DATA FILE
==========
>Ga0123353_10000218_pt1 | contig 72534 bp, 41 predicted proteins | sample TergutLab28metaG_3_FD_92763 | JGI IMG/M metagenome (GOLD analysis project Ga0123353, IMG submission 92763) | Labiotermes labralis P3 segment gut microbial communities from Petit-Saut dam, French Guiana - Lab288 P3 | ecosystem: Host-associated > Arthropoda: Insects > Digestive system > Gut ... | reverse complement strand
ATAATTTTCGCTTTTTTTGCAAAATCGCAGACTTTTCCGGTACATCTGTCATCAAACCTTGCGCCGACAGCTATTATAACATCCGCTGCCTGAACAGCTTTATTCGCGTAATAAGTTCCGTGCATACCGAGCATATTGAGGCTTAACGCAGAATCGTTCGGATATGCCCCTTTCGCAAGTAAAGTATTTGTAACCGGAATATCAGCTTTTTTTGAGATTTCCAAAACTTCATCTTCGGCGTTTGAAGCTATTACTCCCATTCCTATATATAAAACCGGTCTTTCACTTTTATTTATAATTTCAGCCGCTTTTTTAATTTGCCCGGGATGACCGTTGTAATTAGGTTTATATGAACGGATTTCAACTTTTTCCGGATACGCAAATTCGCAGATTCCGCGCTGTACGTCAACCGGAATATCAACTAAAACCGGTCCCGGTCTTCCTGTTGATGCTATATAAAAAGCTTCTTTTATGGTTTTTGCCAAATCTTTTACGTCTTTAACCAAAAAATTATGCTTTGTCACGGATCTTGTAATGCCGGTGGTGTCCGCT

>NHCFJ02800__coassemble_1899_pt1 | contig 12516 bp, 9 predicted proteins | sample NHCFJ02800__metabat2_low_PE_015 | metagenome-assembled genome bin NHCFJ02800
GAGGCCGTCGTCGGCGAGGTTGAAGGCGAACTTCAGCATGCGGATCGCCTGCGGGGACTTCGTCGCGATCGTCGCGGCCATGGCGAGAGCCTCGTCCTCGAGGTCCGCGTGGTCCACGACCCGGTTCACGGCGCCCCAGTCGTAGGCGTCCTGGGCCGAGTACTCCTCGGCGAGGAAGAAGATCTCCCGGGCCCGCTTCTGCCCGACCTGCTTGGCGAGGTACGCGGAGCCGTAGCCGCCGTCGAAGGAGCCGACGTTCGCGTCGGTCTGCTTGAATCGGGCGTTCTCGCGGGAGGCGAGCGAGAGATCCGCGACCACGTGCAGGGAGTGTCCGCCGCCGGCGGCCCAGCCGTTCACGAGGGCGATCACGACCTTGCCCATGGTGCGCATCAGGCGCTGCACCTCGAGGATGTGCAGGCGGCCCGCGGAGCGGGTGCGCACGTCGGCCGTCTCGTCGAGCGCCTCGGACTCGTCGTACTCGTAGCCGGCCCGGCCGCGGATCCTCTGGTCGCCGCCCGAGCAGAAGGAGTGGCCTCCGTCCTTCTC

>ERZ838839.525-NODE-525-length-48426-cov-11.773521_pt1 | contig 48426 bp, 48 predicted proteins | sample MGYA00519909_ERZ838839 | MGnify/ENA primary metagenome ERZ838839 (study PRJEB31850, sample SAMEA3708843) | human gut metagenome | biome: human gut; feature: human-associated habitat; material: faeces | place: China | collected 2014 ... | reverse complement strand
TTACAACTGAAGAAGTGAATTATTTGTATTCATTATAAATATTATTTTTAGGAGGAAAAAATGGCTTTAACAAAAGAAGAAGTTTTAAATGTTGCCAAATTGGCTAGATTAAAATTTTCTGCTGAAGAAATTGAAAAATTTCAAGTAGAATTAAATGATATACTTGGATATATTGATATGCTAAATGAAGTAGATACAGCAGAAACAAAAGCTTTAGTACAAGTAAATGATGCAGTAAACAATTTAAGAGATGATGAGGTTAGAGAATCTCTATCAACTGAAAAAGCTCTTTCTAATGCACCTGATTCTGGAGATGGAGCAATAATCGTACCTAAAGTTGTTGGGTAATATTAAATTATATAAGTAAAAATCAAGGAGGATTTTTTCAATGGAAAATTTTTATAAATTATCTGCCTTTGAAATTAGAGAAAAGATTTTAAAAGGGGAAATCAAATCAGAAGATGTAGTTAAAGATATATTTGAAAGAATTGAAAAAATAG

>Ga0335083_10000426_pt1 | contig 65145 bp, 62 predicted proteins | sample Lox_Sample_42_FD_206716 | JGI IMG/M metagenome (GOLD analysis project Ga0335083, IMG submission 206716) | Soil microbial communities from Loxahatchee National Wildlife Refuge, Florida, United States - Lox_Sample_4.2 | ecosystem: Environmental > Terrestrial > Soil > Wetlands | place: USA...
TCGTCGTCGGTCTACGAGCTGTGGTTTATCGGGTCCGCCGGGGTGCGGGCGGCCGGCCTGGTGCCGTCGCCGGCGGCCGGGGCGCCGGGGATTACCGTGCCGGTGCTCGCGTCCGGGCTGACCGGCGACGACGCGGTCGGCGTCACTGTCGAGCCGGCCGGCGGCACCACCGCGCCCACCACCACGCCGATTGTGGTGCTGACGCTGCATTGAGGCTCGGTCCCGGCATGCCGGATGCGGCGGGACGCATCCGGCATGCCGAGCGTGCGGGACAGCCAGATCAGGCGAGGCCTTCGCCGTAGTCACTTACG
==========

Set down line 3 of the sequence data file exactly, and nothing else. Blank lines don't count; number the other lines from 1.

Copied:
>NHCFJ02800__coassemble_1899_pt1 | contig 12516 bp, 9 predicted proteins | sample NHCFJ02800__metabat2_low_PE_015 | metagenome-assembled genome bin NHCFJ02800